Re-Run: Alastair’s Little Lamb Daygown


Things have been incredibly hectic around here for these past few days. My few free hours have been spent working on this blog, enlarging the pictures and trying to insert a custom photo at the top of each page. Apparently, WordPress gremlins are foiling my efforts because sometimes it works and sometimes it doesn’t.

I have a pit bull personality. Long after determination and perseverance becomes nothing more than beating my head against the wall, I bang on. But after many of my own wasted hours trying to insert the custom header, then fruitless consultation with my computer scientist daughter (#1 Tech Support), I’ve stepped away from the issue. #2 Tech Support, my computer genius son-in-law, was not even approached as he is up to his USB port designing complicated stuff beyond my ken.

So now that I’ve put it aside, I’ve moved on to getting a “store” up. I’m doing this on my own, without above mentioned tech support, so it will be fairly primitive. But it should work. My original purpose for this blog was to have an outlet for my excessive sewing chit chat and to sell some of my excessive sewing supplies.

As of today, I have written 414 posts. See what I mean about excessive chit chat?!? Surely NO ONE has read all or even most of these. So while I continue to scan, photograph, describe and price store inventory, some of the earliest posts will be re-run.  This is a stroll down memory lane for me. It’s probably a walk down a new path for you.

So here it is—Alastair’s Little Lamb Daygown…………

This design is from Wendy Schoen’s book, Embroidery for Boys. From the moment I laid eyes on Counting Sheep when the book was first released about 15 years ago, I knew I had to make it. Finally, Alastair, the baby boy of our dreams (well, in addition to Robert, our other “dream boy”), wears the gown of my dreams.Wendy recommends using a Sarah Howard Stone daygown, which I did. But surely, any raglan daygown (unsmocked) would work.

The contrasting gray Madeira border is machine pin stitched (pointe de paris) with Madeira Cotona 80 wt. thread, but the feather stitch is done by hand. Rather than Wendy’s ruffled, tatted edge sleeve, as per the pattern, I mimicked the Madeira applique’ border in miniature and used it for an elastic casing. Of course, someday long before this garment reaches the status of “family heirloom”,” the elastic will go limp and die. But it can be replaced easily for another family babe.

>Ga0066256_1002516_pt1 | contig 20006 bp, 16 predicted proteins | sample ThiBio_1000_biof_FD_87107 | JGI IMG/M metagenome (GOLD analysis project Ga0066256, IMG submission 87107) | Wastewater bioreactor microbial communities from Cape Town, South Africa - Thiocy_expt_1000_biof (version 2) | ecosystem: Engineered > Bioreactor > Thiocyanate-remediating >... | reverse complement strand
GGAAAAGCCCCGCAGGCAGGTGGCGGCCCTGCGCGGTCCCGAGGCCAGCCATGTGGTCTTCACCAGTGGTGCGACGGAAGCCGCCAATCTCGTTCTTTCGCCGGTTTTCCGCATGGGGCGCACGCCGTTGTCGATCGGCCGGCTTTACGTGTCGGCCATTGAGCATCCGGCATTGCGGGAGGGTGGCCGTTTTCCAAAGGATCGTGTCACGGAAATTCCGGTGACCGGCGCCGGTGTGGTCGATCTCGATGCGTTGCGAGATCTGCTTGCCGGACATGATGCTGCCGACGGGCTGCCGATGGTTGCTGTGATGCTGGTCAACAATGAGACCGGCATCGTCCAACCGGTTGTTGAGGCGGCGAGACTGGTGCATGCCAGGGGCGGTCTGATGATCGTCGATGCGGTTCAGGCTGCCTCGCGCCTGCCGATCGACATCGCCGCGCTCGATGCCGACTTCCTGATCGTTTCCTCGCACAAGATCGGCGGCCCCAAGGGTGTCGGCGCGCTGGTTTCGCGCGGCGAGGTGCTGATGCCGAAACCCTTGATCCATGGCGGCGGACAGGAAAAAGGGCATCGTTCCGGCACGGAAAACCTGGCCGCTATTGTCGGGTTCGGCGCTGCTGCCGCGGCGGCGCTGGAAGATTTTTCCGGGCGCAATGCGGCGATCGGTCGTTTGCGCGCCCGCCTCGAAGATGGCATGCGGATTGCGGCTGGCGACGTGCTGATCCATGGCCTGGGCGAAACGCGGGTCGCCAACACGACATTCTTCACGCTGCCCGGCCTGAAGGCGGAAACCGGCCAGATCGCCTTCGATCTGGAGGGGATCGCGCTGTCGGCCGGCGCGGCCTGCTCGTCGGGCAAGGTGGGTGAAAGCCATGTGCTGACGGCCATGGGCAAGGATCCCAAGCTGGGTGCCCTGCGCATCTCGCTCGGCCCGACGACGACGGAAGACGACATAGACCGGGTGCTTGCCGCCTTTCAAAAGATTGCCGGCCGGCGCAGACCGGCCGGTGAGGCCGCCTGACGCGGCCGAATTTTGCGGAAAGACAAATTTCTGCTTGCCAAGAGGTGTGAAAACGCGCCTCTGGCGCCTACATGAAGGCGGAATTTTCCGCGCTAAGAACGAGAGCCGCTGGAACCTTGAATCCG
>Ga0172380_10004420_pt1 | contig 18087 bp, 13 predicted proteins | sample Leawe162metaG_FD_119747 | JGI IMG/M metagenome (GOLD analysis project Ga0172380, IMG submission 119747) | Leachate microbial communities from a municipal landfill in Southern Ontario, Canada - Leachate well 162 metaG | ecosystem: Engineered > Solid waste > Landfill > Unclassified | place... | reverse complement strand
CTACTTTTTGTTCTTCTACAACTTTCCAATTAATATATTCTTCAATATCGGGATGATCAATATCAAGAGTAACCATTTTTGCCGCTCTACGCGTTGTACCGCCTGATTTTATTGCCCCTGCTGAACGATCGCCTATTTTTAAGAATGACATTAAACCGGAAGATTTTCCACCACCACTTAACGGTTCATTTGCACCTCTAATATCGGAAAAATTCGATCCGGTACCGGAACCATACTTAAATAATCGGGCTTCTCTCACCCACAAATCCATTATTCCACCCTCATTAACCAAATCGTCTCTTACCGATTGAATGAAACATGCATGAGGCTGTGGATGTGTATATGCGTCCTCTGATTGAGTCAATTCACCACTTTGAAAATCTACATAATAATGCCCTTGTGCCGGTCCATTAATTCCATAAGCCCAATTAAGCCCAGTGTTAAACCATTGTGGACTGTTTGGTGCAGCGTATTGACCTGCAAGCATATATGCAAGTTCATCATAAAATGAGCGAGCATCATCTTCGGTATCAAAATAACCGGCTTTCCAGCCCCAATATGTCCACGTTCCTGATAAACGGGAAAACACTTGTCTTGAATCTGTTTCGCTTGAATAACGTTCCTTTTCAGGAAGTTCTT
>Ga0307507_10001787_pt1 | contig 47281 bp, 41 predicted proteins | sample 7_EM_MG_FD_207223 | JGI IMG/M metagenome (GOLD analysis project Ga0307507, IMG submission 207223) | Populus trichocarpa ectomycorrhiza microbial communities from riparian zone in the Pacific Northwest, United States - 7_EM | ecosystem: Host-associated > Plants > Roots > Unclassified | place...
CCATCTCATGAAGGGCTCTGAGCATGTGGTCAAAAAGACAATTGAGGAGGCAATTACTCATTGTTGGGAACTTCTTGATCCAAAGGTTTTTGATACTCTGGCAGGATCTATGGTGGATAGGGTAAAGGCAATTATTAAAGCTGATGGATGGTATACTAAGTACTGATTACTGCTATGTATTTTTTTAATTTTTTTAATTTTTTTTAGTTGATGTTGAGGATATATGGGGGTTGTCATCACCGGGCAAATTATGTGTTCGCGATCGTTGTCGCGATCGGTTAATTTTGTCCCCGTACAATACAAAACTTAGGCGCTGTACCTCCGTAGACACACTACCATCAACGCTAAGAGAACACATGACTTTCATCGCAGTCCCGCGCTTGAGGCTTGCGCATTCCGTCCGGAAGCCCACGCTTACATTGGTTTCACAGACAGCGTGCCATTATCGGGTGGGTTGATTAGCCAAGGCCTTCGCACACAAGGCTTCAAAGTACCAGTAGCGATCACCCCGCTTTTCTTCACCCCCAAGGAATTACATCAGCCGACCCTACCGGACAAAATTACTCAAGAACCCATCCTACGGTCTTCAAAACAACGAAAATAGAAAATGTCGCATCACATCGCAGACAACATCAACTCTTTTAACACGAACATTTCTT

Wendy’s lambs were shadow embroidered but I chose to use French knots for the body and bullions for the legs, top knot and tail. Each lamb took a long time so I planned to stitch a lamb at every other peak on the Madeira applique border. But¦..

After the gown was constructed and two lambs were embroidered, I put the daygown aside. I stashed it in a bag while waiting at the hospital for the baby to be born.  I planned to work on it while we awaited Alastair’s arrival. Since he is my daughter’s first baby, I expected to have 12-18 hours for embroidery.

Instead, I camped out at the birthing center for 2 false alarms, then again at the hospital for what we thought was surely the real thing for 36 hours. Finally, after another 36 hours at hospital, 9 lb. 6 oz. Alastair was finally delivered by Caesarean section.

I ran out of Madeira peaks long before I ran out of waiting room time. So I did sheep at each point. I felt like the OctoMom of lambs! They just kept coming and coming.


On the sleeves and down the front, French knot flowerettes accentuate the feather stitching at every Madeira border peak.
Of all the things that I have made for this little grandson, my baby girl’s first baby, this has to be my favorite. It could easily be made into a modern project by using an cotton/poly blend pique and machine embroidered lambs. But for me, indulging my old fashioned Nana background was very satisfying.

8 responses to “Re-Run: Alastair’s Little Lamb Daygown

Leave a Reply

Your email address will not be published.

This site uses Akismet to reduce spam. Learn how your comment data is processed.